Jim Flynt, owner of Core Creek Marine, voiced similar concerns in dealing with regulators while facing increasing customer demand. “Our phone rings almost daily with boaters seeking to haul-out — a haul-out commitment for hurricanes,” he said.

Jim Hardin of Grady-White Boats, Inc., noted that boating registrations in North Carolina had jumped 69 percent in the past 20 years, and that boat manufacturing and related businesses have annual sales of $1 billion.

He suggested that the state explore revenue sources, such as requiring registrations for nonmotorized watercraft, reallocating gas taxes and increasing efforts in federal grant competitions.

“Boating is big business in North Carolina, and we need sufficient facilities to support our state’s boaters and their rights to enjoy using the public trust waters,” Hardin added in written comments.

State tourism efforts could be an option to fund access projects, several speakers suggested. And coastal tourism marketing campaigns could note the value of fresh local seafood.

“Any time I eat seafood, I ask where it came from,” said Carol Mclntyre of Sneads Ferry.

Alton Ballance of Ocracoke said there are no simple solutions. But, he added, continued efforts will benefit year-round communities and tourists alike. “Create a North Carolina coast that has great diversity, and they’ll come back.”

Small communities in particular need help, several speakers explained.

“There are a mind-boggling number of different agencies that seem to blend all together. A single clearinghouse that could lead small communities in the right direction would be a major help. We have very dedicated volunteers, but dealing with state bureaucracy is most often a very daunting and discouraging process for the novice,” said Don Saddlemire of Sneads Ferry.

Although unincorporated, Wanchese may be ahead of many communities looking at zoning options to preserve traditional waterfront uses.

“Wanchese did something extraordinary for a small, local fishing village,” Tina Beacham explained. “Our zoning plan was designed in consideration of the different aspects of the community. Some areas in Wanchese are residential, some are commercial, and some are strictly water related. We designed each area to reflect what that area has historically been and how we wanted to see it for the future.”

Wilmington, the largest city along the North Carolina coast, faces similar challenges on a different scale, hi particular, the city is concerned that many traditionally public access points have now become exclusive, senior planner Philip Prete said.

Thus, city officials suggest state funds are needed to purchase critic parcels. Wilmington City Council passed a resolution to encourage the state to identify ways to ensure public access to coastal waters “to maintain the cultural integrity and character of coastal North Carolina for the benefit and enjoyment of all the people of the state.”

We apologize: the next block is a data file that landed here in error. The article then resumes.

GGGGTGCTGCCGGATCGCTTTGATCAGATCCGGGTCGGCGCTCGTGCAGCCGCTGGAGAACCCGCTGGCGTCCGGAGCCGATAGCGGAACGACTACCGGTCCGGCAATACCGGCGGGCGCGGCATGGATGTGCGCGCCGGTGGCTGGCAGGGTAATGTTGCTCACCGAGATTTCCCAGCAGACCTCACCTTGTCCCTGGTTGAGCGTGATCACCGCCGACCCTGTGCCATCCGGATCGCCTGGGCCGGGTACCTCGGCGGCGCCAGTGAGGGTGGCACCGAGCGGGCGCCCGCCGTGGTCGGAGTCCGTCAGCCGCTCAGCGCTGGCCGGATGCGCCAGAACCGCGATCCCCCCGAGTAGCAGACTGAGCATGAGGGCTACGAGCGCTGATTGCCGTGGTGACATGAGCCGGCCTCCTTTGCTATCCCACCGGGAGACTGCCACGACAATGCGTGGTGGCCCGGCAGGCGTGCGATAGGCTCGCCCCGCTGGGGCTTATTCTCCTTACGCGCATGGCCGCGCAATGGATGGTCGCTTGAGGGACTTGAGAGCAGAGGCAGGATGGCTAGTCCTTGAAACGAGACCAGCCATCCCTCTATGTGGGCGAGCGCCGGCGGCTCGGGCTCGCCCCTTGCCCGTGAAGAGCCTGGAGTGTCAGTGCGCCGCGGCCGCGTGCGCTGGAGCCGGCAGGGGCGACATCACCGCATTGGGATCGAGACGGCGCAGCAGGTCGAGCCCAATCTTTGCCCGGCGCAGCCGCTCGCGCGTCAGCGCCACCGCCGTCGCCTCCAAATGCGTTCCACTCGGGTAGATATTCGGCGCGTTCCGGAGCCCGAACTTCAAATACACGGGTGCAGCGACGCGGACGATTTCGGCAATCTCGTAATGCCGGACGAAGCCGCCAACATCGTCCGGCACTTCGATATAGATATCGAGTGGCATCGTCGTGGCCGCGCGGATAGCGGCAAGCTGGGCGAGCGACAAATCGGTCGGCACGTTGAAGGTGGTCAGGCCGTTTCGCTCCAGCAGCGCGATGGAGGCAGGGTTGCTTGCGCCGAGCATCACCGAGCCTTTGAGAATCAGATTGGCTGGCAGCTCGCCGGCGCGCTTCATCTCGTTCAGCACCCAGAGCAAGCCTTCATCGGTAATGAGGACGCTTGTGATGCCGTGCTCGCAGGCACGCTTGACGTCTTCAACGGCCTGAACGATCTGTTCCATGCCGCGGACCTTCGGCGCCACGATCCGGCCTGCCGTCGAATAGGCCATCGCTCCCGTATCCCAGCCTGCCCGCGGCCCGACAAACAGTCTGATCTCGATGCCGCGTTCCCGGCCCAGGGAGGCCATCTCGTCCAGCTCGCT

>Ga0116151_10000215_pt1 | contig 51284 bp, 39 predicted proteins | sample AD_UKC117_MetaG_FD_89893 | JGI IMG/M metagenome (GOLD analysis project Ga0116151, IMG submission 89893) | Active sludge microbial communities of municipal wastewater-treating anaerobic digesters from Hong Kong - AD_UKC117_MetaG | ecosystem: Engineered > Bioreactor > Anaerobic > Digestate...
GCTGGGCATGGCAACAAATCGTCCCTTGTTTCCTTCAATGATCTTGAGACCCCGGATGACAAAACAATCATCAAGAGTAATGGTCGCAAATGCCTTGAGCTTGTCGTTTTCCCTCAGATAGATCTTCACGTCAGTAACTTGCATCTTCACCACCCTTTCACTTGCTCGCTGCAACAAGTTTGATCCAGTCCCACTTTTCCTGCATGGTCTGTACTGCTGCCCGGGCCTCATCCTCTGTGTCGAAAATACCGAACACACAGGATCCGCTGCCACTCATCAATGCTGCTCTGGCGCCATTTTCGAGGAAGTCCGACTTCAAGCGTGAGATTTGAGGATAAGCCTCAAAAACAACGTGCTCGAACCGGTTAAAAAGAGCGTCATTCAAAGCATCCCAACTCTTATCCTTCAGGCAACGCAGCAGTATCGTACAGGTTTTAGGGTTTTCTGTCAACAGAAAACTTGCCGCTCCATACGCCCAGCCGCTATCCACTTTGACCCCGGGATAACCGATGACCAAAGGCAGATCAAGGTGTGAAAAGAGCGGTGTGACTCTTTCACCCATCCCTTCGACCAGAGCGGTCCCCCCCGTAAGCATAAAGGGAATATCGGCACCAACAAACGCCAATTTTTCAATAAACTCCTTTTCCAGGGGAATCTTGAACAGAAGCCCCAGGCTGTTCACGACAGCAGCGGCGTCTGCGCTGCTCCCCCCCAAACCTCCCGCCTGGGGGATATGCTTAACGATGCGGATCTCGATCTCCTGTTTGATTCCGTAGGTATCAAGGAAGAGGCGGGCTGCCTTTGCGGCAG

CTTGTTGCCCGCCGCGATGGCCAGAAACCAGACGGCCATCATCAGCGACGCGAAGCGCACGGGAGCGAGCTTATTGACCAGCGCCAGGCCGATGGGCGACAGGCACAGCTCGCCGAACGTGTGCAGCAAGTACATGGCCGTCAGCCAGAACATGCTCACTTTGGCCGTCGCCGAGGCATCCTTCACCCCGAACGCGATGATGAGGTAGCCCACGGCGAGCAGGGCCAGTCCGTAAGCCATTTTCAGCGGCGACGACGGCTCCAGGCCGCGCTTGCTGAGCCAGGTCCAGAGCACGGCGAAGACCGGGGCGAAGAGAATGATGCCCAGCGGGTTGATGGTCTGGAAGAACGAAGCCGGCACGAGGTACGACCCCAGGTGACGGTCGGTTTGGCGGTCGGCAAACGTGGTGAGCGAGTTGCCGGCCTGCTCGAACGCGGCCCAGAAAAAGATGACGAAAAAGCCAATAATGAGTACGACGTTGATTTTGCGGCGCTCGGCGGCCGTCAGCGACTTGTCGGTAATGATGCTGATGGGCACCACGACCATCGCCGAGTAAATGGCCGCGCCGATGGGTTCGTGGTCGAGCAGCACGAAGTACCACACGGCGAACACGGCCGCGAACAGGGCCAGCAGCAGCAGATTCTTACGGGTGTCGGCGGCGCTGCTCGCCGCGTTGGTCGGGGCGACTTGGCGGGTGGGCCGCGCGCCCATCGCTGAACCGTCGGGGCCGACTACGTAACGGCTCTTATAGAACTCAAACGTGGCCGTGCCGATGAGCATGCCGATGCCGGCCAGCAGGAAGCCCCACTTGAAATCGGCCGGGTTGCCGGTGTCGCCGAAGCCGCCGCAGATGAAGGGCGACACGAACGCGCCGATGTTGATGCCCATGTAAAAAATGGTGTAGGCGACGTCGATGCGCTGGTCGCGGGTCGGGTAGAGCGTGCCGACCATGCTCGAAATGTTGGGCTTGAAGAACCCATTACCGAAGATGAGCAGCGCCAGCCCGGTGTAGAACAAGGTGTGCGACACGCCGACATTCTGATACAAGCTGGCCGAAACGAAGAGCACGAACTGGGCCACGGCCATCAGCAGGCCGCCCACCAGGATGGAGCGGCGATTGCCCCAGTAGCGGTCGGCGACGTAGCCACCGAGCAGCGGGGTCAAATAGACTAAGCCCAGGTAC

Doug Harris, chairman of the Carteret County Commissioners, told the committee that public comments focused on preserving and maintaining, rather than creating new waterfronts. “I wonder if that’s not because the people who organized you, and sent you here, realize that the volume and complexity and maze of regulations that one would have to go through to create any new working waterfronts are almost impossible.”

In recent years, Carteret County and its municipalities have found funding for access projects through the N.C. Division of Coastal Management and the Clean Water Management Trust Fund.

But, Morehead City Manager Randy Martin said, the needs are great — and existing sources are limited. “A small municipality like Morehead City, with less than 10,000 permanent residents, cannot take on the responsibility to provide water access for the entire state of North Carolina,” he said.

The N.C. Coastal Federation, which highlighted access issues in its 2006 State of the Coast report, had speakers at each of the regional comment sessions. They highlighted a variety of issues, including a need for more shellfish recycling sites, recent sales of access points by government agencies to private developers, and a request that aquaculture operations be included in the list of traditional waterfront uses.

Coastkeeper Jan DeBlieu said the large crowds at the meetings reflect public concern. “I think this is a vital effort. We’re all hoping that this is not just going to be a study that ends up on a shelf.”

For updates on the N.C. Waterfront Access Study Committee, go online to or call North Carolina Sea Grant at 919/515-2454. The committee is completing its report, which is due in April.

This article was published in the Spring 2007 issue of Coastwatch.